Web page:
de novo a lower court’s dismissal under Civ.R. 12(B)(6). State ex rel. Green v.
Wetzel, 158 Ohio St.3d 104, 2019-Ohio-4228, 140 N.E.3d 586, ¶ 7.
        To obtain a writ of mandamus, Crangle must show (1) a clear legal right to
the requested relief, (2) a clear legal duty on the part of the trial court to provide it,
and (3) the lack of an adequate remedy in the ordinary course of law. Id. at ¶ 8. In
this case, Crangle attempts to satisfy the first two requirements by arguing that his
sentence is void because life imprisonment was not a statutorily authorized
punishment at the time he was sentenced.
        As the Ninth District held, this court’s recent decision in Green is
dispositive of Crangle’s claim to extraordinary relief in mandamus. In that case,
Green—like Crangle—was sentenced to a definite term of life imprisonment for
rape. He sought a writ of mandamus, arguing that his sentence was void because
the court had improperly sentenced him to a definite term of life imprisonment and
had failed to properly notify him of his postrelease-control sanction. In affirming
the dismissal of Green’s mandamus action, we held that the issue of the allegedly
void sentence of life imprisonment was not reviewable in mandamus. Green at
¶ 10. Because sentencing errors are reviewable on direct appeal, Green had
adequate remedies at law that precluded extraordinary relief in mandamus. Id.; see
also State ex rel. Ridenour v. O’Connell, 147 Ohio St.3d 351, 2016-Ohio-7368, 65
N.E.3d 742, ¶ 3.
        This case is no different. Crangle could have asserted his challenge to his
definite life sentence in his direct appeal. The availability of that remedy bars
Crangle’s mandamus claim, and the Ninth District was correct to dismiss it.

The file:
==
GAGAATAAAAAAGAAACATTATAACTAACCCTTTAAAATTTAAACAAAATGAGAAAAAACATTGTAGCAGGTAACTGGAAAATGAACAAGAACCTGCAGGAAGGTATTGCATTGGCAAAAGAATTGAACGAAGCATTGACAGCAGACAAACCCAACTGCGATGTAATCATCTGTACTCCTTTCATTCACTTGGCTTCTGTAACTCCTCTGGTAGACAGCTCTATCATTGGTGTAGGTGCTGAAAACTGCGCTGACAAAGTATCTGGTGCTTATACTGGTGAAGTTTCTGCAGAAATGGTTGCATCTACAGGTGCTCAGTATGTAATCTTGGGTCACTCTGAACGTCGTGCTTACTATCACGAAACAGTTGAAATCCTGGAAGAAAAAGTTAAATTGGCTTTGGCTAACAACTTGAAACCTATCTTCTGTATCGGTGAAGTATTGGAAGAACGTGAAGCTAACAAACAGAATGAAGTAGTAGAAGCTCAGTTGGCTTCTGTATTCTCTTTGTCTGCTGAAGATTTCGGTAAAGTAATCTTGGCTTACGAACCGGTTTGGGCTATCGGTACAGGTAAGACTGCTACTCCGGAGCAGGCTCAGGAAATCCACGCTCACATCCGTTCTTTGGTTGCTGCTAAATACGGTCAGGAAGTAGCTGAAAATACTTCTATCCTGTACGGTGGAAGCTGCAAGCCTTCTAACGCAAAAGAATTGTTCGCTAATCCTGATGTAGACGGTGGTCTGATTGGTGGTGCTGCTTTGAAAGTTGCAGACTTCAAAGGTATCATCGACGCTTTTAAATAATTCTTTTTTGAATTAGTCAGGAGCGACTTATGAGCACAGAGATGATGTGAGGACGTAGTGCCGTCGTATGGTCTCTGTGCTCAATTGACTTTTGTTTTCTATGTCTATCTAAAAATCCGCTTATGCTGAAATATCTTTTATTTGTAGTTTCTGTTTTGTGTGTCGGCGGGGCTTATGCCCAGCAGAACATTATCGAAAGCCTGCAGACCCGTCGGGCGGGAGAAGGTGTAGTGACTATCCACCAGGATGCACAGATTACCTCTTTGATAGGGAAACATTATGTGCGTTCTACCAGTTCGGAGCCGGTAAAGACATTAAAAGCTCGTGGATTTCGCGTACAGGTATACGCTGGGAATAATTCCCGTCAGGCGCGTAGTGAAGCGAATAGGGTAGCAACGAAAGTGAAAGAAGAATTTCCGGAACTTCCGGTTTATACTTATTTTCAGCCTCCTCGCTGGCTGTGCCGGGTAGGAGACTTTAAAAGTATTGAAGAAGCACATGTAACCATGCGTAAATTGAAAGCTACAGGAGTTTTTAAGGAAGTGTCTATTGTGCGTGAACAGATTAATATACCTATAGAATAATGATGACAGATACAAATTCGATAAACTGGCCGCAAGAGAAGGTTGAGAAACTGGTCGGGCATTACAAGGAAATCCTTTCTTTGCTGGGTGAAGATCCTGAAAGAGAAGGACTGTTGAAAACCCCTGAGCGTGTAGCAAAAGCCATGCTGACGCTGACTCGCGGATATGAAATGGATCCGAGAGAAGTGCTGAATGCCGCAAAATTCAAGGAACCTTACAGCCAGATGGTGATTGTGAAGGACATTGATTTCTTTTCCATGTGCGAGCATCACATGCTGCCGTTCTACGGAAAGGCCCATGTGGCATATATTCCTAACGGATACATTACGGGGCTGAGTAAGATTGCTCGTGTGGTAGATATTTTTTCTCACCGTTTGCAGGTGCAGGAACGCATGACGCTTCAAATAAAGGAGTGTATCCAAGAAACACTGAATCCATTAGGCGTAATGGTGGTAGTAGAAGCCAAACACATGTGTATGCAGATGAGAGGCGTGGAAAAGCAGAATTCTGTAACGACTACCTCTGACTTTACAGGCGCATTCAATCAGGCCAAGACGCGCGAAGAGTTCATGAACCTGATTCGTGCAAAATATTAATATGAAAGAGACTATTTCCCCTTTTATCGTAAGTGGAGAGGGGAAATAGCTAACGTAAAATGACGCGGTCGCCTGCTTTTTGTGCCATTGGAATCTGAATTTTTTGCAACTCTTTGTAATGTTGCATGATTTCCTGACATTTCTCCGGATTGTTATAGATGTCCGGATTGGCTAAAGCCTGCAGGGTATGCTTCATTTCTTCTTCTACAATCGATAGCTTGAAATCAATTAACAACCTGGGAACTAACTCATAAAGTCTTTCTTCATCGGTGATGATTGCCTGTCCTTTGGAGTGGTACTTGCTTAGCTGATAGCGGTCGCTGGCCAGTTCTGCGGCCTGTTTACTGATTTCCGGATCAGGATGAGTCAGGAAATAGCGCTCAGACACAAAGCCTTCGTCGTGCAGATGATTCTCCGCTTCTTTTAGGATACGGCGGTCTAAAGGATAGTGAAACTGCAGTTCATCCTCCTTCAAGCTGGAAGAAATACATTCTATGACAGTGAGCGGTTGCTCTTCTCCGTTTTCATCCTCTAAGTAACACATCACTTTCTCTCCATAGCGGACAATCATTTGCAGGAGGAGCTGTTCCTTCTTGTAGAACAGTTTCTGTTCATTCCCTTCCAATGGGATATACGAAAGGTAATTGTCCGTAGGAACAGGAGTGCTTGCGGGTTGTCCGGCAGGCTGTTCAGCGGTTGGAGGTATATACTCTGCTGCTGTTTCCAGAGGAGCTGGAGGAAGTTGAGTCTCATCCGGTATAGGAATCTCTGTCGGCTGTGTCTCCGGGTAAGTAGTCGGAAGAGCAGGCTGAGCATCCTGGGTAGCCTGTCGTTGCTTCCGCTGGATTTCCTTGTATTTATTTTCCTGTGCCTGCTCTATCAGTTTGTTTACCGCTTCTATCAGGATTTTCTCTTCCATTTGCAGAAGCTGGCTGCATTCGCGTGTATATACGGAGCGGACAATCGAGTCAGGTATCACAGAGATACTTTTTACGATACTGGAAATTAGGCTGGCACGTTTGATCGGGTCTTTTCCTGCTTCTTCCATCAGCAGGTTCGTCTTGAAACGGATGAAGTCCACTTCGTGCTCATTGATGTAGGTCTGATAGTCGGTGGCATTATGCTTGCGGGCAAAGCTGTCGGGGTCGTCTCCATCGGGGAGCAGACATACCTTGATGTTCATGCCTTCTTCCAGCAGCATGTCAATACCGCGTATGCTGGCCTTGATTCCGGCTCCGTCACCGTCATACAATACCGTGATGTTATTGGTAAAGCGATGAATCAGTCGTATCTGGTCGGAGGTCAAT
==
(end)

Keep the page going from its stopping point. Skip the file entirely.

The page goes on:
Crangle attempts to distinguish Green by arguing that Green’s sentence was
merely voidable whereas Crangle’s is void. But Green raised the same argument

                              SUPREME COURT OF OHIO

that Crangle is raising here—that his sentence was “void,” in part because he had
received a definite life sentence that was not authorized by statute. See Green at
¶ 3-4.
         But even if Crangle’s distinction were accurate, he is wrong to characterize
his sentence as “void,” such that it may be collaterally attacked in mandamus. As
this court has recently clarified, “[a] sentence is void when a sentencing court lacks
jurisdiction over the subject-matter of the case or personal jurisdiction over the
accused.” State v. Harper, __ Ohio St.3d __, 2020-Ohio-2913, __ N.E.3d __, ¶ 42;
see also State v. Henderson, ___ Ohio St.3d ___, 2020-Ohio-4784, ___ N.E.3d ___,
¶ 1 (“sentences based on an error, including sentences in which a trial court fails to
impose a statutorily mandated term, are voidable if the court imposing the sentence
has jurisdiction over the case and the defendant”). Crangle does not argue that the
trial court lacked personal or subject-matter jurisdiction in his criminal case; he
argues instead that the trial court imposed a sentence that was not authorized by
statute. This assertion of error challenges the exercise of jurisdiction and, if true,
would render Crangle’s sentence voidable, not void. See Henderson at ¶ 1. His
case therefore falls within the general rule that mandamus is not an appropriate
remedy to challenge sentencing errors. See Ridenour, 147 Ohio St.3d 351, 2016-
Ohio-7368, 65 N.E.3d 742, at ¶ 3.
         For these reasons, the Ninth District was correct to dismiss Crangle’s
mandamus petition.
                                                                 Judgment affirmed.
and STEWART, JJ., concur.
         Thomas Charles Crangle, pro se.
         Sherri Bevan Walsh, Summit County Prosecuting Attorney, and Colleen
Sims, Assistant Prosecuting Attorney, for appellee.

January Term, 2020